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Collaboration transforms 950 Gallery

Minimalist, abstract and site-specific installation by Richman and Nyland

Installation view of part of the Elise Richman and Nicholas Nyland exhibition. Photo courtesy 950 Gallery

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Elise Richman and Nicholas Nyland are ubiquitous presences in Tacoma art spaces, but what they've done together at 950 Gallery is something one has to wonder if either of them could have done alone. Their site-specific and collaborative installation is one large piece of abstract art with individual pieces that are minimalist and abstract, and it resonates with the architectural components of the gallery interior. The gallery website says the installation is a collaboration built on site, but "pieces are included with individual studio work chosen to implicate the spaces of the gallery." There are no labels to identify who did what, and Gallery Director Gabriel Brown said they each worked on each part of the installation together. Still, I suspect there are some individual pieces. Dizzying paintings of multi-colored spirals look too much like Richman's "Ripples" series (see eliserichman.net) not to be one individual's work. And there is one little painting on unprimed burlap-looking canvas that does not relate to or fit with anything else in the gallery. Everything else clearly resonates with the architecture and reflects elements of other parts of the installation -- which is awash with light and with all the colors of the color wheel. The colors in the little painting in question are not as bright as the rest and are more nuanced. Plus, this painting occupies a wall of its own and is the only rectangular piece in the show.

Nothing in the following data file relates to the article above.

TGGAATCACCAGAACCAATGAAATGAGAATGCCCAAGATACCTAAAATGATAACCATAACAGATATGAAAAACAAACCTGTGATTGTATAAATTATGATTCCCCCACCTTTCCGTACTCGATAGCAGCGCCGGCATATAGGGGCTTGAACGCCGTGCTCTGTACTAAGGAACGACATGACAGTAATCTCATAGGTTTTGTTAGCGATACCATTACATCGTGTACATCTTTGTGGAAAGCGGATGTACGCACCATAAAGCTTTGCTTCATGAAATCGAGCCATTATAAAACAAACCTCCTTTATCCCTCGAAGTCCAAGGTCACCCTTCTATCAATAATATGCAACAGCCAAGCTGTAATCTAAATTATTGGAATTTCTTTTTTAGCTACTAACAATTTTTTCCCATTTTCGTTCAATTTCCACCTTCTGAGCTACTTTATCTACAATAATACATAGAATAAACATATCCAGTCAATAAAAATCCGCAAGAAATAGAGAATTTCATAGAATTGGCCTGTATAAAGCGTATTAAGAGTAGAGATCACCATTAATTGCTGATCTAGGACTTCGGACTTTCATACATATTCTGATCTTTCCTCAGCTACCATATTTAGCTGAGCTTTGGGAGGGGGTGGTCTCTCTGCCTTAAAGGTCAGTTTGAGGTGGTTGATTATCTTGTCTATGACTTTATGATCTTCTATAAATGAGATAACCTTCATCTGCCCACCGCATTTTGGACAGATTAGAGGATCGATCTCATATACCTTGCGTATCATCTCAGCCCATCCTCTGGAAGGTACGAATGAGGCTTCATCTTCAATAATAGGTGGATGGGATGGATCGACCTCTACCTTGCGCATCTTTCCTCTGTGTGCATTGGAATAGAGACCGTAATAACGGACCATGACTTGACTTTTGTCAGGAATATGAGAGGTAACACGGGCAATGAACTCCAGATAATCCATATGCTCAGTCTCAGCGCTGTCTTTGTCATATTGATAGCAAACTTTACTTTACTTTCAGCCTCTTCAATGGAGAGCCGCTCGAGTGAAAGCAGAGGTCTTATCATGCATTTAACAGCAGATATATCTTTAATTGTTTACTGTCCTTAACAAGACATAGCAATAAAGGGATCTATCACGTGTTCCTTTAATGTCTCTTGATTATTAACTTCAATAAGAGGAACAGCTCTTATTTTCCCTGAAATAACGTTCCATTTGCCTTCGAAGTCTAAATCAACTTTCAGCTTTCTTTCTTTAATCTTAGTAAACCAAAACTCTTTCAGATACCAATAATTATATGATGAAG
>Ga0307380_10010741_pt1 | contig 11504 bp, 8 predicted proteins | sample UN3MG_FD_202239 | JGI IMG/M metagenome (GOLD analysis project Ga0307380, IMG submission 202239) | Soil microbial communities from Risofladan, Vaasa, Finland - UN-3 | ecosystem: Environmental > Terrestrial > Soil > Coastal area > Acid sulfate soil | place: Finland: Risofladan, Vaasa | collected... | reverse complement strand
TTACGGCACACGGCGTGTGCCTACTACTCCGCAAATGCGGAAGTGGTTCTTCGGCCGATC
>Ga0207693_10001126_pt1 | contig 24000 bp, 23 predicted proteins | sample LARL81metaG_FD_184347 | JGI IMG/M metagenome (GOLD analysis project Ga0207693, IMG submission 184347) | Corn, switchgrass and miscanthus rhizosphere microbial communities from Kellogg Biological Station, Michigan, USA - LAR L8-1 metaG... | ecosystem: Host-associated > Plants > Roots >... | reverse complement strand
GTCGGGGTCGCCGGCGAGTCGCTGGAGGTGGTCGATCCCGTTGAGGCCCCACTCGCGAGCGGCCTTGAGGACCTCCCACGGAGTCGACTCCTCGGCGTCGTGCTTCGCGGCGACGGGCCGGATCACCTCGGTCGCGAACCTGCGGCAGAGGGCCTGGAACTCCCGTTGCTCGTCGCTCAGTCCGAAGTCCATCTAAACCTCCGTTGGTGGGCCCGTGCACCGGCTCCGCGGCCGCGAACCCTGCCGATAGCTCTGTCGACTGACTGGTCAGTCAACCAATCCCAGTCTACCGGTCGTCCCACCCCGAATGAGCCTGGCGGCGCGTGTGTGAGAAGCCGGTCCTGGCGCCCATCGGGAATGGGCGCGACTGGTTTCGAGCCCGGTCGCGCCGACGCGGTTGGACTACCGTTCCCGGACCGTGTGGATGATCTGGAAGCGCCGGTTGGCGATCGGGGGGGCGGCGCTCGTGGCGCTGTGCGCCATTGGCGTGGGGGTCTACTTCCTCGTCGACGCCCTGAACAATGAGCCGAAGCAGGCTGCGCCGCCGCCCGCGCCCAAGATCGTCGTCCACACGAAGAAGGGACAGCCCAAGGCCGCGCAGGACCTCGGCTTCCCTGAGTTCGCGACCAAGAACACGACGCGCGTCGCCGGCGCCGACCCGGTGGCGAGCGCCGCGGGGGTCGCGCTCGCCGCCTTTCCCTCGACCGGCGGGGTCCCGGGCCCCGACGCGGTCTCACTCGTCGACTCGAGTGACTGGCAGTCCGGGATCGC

Entering the main gallery, there is a small side room that is often used for video projections. Here, oval shapes and ovals within ovals hang from the ceiling, with colorful video projections and cast shadows -- a harbinger of what is to come, as ovals and squares and light and cast shadows are dominant themes throughout.

To the right as you enter the main gallery, three more ovals in red shading to violet, green and yellow shading to orange hang on the wall. Inside two of these are spiral webs of thread in many colors, and inside the third is a vertical curtain of the same threads. Elsewhere in the gallery a similar but much larger curtain of colorful thread hangs from ceiling to floor with layer after layer of color that change as the viewer walks around it.

On the ceiling, one of the gallery's fluorescent light fixtures has been altered with the addition of rainbow-colored gels that cast light onto the carpet, while in the adjacent 11th Street window, similar gels cast more color patterns onto the floor, which change according to time of day and light conditions.

Two pipes that transverse a corner of the gallery inspired the artists to construct similar pipes in primary colors that go from floor to wall and window and appear to go into and out of the walls. And they painted the actual existing pipes in similar bright colors.

They turned another existing feature, a box structure in a corner of the ceiling, into an upside-down sculpture stand and floral-shaped sculpture upon which rainbow-colored light is projected.

This installation is clever and playful. It looks like the artists had a lot of fun putting it together, and it should brighten your day if you stop by and take it all in.

ENCOMPASS: ELISE RICHMAN AND NICHOLAS NYLAND,1-5 p.m., Thursdays (until 9 p.m. Third Thursday), or by appointment, through April 18, 950 Gallery, 950 Pacific Ave., Suite 205, Tacoma, 253.627.2175, spaceworkstacoma.com/gallery

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